The challenge of content marketing
1. Bob Rosenchein, Founder of Curiyo, started off Content Israel 2015 with a short history on content marketing and why it’s gotten so damn difficult of late.
“In the good old days, we could pack our sites with keywords and the Google bots would dutifully help us be discovered. But that basic proposition has dramatically changed.”
How? Now we have AdWords, One Box, and the Knowledge Graph pushing down our hard-won organic results; Apple checking Google (and bashing us) with ad blocking; and Facebook gobbling up every online minute between native videos and Instant Articles. Meanwhile publishers are competing with clickbait – and making our jobs to earn user trust harder by making them feel cheated.
The difference between content marketing and that dirty word…
2. Eli Pakier, Head of Content at MRY, talked about the differences in how content marketing and advertising are perceived. He ran an informal study and found that the words used to describe content included:
Meanwhile, the words used to describe advertising:
One marketer he interviewed said, “Advertising is like grape flavored medicine while content marketing is like medicinal pot brownies.” Or as Carrie Bradshaw said, “A squirrel is just a rat in a cuter outfit.”
The problem with this is that some marketing execs like to play a game of pretend that content has nothing to do with sales. One Chief Creative Officer said, “We are not motivated by sales.” Another VP of Global Creative & Content said “We are not here to sell anything: this is pure entertainment.”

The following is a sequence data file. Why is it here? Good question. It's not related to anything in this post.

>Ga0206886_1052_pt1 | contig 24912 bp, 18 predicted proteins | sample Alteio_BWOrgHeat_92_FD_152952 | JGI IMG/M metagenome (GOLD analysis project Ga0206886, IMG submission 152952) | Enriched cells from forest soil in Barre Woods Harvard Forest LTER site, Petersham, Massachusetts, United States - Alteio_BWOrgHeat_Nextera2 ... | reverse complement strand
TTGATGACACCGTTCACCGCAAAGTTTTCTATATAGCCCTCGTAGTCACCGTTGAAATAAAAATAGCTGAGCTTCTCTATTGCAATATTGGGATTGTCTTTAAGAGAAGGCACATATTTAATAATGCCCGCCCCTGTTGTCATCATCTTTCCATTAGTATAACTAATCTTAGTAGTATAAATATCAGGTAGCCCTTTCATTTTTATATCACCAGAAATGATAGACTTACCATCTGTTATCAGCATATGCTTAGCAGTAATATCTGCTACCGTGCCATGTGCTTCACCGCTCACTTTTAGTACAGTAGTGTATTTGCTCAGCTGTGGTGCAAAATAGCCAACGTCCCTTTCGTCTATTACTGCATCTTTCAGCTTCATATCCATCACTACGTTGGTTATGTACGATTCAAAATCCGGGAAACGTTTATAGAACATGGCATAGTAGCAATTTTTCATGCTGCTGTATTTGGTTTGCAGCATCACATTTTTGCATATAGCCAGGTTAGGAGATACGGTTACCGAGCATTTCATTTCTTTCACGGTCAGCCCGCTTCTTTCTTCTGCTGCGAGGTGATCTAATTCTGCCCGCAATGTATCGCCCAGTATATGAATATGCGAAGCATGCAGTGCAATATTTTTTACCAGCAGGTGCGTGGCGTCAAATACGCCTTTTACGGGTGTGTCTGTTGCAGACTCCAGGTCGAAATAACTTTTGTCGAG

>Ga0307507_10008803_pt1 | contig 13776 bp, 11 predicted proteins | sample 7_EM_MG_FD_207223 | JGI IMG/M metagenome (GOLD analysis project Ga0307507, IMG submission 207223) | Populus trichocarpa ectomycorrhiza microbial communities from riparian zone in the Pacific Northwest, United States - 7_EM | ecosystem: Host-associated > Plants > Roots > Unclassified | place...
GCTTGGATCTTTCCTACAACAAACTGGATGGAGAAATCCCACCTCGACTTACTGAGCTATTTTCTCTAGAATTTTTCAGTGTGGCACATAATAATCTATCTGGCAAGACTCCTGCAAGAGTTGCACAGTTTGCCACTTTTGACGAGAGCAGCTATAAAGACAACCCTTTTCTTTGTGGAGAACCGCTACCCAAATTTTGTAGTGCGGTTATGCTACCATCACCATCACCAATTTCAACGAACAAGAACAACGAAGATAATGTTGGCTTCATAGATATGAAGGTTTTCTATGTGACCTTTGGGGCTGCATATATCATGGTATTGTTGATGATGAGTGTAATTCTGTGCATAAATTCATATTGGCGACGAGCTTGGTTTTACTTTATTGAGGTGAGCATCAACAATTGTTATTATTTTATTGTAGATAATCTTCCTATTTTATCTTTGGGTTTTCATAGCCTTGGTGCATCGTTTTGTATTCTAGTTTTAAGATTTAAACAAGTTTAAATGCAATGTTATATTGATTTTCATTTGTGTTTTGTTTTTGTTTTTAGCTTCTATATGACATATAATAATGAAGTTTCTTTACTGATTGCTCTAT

But Eli doesn’t think this is genuine, and it isn’t (or else Content Israel 2015 wouldn’t have been so fixated on profitability and ROI). He concluded, “We are in the business of selling.” Make no mistake.
Corporate content marketing
3. Carlos Abler, Content Marketing and Strategy Lead at 3M, spoke on “Content and Digital Transformation in the Enterprise” but really his talk was about how to turn content marketing into a science at a $32B company, and he wasn’t shy. Carlos told me afterwards, “getting to the frameworks that glue a content marketing strategy together and turn it into a transformational plan is where I like to step in.” Or as Eli said, “Carlos puts the fear of content in people.” Find his presentation below and don’t say you weren’t warned:
Actionable tips for the rest of us
4. Matthew Barby gave a condensed version of how he comes up with content ideas at Hubspot‘s Global Head of Growth & SEO, including screenshots of specific questions he asked Reddit. His process was step-by-step and would be helpful to any company embarking on a content marketing program that needs a quick dose of strategic thinking. Here’s Content Israel’s run-down of his talk and the full presentation below.